Anita M. Svrjcek
The rap on columnist Kane
Columnist Gregory Kane wrote (Oct. 7): "I like rap music. I even like gangsta rap."
Our children are getting into enough trouble by dropping out of school, winding up on the streets and eventually running into trouble with the law. The last thing they need is to be incited by the violent messages of rap -- like killing cops, abusing women and advocating drug use and violence.
Bet your bagel: 'chutzpah' is Yiddish
Concerning Art Buchwald's Opinion * Commentary column, "Chutzpah award," Oct. 12, he is way off base with the origin of the word "chutzpah."
L The word "chutzpah" is not Chinese; its origin is Yiddish.
Bet your bagel on it!
Betty D. Edlavitch
Conservatives contradict reality
Once again, The Sun's readers have been treated to an illustration of how conservatism contradicts not only reality but itself.
I am referring, in this instance, to Ruth Shriver's Oct. 16 letter regarding the plight of Michael New, the U.S. Army soldier who has refused to participate in a United Nations peacekeeping force.
Contrary to what conservatives like Ms. Shriver believe, the United Nations is not a foreign power, but an alliance of independent sovereign states whose primary goal is peace.
In this regard, and in its structure, it is not that much different from military alliances such as NATO, which significantly contributed to the peaceful end of the Cold War. Does Ms. Shriver regard American participation in NATO as "unpatriotic" or the start of "a new role order"?
Even more ridiculous than her evaluation of the U.N. is Ms. Shiver's apparent view that U.S. participation in U.N. activities is somehow illegal. If she were truly familiar with the Constitution's "precepts," she would know that the document in question gives presidents (yes, even Democratic ones) broad general powers to conduct the nation's foreign affairs.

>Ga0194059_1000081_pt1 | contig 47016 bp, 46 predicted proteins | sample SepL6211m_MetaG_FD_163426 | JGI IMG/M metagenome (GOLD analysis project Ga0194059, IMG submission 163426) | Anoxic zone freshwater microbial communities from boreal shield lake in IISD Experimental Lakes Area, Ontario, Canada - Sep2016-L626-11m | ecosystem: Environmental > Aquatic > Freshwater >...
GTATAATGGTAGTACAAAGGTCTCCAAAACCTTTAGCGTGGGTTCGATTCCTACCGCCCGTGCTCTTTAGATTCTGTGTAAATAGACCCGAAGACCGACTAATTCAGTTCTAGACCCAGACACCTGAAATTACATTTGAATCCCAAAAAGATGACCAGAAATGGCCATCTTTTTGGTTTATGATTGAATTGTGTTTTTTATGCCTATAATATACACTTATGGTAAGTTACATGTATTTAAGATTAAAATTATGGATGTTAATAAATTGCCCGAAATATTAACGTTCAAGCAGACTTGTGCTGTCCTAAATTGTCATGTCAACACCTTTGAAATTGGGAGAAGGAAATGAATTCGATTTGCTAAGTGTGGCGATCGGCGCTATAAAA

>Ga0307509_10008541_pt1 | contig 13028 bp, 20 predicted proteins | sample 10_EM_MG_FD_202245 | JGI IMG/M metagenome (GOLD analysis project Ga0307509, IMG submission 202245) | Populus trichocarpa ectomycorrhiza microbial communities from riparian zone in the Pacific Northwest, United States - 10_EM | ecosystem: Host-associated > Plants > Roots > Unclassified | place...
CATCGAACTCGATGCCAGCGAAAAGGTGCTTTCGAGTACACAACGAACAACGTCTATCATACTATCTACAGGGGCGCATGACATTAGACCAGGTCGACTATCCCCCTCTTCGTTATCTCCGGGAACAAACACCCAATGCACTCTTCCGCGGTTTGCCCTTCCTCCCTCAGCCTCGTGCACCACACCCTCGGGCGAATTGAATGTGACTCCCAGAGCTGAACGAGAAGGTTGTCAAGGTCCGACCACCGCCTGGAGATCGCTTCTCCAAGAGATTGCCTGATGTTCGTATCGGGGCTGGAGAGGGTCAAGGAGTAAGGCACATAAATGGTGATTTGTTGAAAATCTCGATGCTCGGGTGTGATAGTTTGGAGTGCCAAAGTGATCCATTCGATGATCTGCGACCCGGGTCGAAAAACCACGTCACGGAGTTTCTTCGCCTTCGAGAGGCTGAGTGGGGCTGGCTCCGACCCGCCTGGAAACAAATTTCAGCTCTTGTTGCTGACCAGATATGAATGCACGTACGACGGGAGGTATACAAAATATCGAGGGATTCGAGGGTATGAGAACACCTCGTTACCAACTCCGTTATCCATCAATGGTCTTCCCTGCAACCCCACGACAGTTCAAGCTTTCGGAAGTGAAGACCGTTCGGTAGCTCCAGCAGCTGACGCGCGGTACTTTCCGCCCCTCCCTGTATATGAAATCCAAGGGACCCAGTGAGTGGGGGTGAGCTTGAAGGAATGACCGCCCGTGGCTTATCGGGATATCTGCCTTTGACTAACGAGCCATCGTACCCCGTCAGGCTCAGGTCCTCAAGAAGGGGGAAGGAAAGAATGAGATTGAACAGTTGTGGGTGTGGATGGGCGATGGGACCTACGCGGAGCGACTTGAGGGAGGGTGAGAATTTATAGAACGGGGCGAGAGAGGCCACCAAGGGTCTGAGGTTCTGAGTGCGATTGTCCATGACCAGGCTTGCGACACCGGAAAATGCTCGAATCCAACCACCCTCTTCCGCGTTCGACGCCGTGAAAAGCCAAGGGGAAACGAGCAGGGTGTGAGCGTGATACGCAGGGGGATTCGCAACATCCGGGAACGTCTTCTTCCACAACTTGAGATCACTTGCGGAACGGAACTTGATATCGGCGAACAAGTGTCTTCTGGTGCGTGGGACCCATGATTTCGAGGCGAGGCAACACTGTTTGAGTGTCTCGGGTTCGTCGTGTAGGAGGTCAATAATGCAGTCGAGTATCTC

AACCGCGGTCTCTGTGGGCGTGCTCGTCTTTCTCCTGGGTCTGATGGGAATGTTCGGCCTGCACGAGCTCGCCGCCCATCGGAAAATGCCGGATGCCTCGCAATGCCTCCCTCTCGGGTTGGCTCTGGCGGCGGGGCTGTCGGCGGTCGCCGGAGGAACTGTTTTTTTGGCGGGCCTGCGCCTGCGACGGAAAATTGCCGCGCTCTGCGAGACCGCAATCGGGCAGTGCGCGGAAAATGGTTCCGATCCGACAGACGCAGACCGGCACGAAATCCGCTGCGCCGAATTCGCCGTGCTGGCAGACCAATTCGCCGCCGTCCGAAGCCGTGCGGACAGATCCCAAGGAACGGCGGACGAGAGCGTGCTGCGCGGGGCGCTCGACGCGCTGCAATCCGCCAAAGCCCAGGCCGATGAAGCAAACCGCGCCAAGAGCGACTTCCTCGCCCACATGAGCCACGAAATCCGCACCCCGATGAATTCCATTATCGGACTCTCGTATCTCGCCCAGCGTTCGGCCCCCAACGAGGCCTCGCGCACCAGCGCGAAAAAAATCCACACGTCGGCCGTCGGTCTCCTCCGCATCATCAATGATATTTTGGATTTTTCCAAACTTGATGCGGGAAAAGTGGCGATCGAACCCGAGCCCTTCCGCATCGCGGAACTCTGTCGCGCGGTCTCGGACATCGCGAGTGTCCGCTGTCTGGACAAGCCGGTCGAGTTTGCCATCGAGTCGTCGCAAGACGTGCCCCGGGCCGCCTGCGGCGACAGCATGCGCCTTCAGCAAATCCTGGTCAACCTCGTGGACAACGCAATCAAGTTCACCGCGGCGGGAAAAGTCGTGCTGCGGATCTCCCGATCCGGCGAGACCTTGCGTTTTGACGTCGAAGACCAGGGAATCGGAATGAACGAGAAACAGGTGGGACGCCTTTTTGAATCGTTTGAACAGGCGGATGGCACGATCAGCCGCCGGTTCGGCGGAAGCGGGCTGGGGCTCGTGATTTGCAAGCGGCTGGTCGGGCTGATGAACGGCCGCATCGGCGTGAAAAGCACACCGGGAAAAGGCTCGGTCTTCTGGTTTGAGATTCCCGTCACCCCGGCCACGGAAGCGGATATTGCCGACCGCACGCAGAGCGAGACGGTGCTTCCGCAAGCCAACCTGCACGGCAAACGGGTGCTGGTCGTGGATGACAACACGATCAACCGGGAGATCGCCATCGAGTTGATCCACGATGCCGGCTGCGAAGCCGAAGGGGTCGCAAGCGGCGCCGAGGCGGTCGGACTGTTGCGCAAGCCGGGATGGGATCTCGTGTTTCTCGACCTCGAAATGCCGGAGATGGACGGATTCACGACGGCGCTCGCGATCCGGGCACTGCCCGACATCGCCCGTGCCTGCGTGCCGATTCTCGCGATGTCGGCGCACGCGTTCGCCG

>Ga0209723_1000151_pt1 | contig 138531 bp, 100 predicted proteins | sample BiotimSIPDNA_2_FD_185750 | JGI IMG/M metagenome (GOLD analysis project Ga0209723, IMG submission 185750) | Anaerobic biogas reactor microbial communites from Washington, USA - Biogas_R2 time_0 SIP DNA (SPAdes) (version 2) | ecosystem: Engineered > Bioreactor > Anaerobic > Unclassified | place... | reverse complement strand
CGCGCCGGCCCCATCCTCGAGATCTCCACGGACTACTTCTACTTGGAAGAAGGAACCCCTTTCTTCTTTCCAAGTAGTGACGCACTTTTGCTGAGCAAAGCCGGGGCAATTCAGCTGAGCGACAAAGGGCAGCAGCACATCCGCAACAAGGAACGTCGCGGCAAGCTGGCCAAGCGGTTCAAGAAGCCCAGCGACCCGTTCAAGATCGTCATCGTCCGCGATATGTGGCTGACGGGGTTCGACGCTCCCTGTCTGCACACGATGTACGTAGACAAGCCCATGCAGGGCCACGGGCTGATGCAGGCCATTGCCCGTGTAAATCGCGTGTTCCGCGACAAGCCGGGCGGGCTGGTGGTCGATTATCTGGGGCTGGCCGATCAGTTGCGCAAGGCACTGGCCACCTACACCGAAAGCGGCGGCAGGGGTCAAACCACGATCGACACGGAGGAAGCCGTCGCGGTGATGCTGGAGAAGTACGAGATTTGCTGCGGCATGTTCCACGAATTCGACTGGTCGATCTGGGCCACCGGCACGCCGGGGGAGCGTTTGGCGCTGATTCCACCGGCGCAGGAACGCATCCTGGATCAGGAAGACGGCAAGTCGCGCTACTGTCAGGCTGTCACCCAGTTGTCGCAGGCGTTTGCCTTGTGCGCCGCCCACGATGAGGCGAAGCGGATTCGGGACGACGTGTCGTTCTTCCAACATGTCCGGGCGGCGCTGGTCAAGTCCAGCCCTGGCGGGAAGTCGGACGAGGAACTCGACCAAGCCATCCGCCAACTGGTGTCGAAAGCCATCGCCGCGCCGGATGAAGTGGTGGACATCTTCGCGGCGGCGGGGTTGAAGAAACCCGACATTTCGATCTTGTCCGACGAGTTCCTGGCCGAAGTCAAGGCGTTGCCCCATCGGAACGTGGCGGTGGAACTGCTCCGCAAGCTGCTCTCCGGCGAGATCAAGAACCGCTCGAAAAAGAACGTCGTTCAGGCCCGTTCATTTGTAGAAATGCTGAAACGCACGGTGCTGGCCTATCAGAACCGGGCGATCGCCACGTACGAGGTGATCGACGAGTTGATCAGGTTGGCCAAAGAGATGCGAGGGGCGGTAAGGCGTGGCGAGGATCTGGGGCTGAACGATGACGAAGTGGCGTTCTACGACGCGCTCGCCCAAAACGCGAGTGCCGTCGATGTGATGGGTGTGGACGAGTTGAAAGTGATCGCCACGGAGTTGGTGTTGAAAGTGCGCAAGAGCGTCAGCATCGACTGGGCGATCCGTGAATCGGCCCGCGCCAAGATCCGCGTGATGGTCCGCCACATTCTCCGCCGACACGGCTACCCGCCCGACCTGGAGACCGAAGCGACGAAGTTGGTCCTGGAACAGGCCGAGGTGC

Among these powers is the president's role as commander-in-chief. Did Ms. Shriver think it was "illegal" when then-President George Bush wanted to commit ground troops to Kuwait without consulting Congress, the only body with the power to declare war?
Finally, there is Ms. Shriver's view that Michael New's actions are "patriotic." His actions, in fact, are in direct and deliberate defiance of his superior officers, the sort of attitude that sometimes calls for the firing squad.
This is interesting. I thought that conservatives believe in the unquestioned righteousness of military superiors. Does Ms., Shriver think that the young men who evaded the Vietnam draft (such as Dan Quayle, Pat Buchanan, Phil Gramm and Newt Gingrich) were "patriotic" in their occasionally illegal defiance of that draft?
I know that conservatives like to accuse liberals of being two-faced. Being a liberal, I naturally don't believe that's true. Even if it were occasionally true, however, Ms. Shriver's letter shows how much liberals have to learn from conservatives when it comes to "flexible principles."
Stephen R. Rourke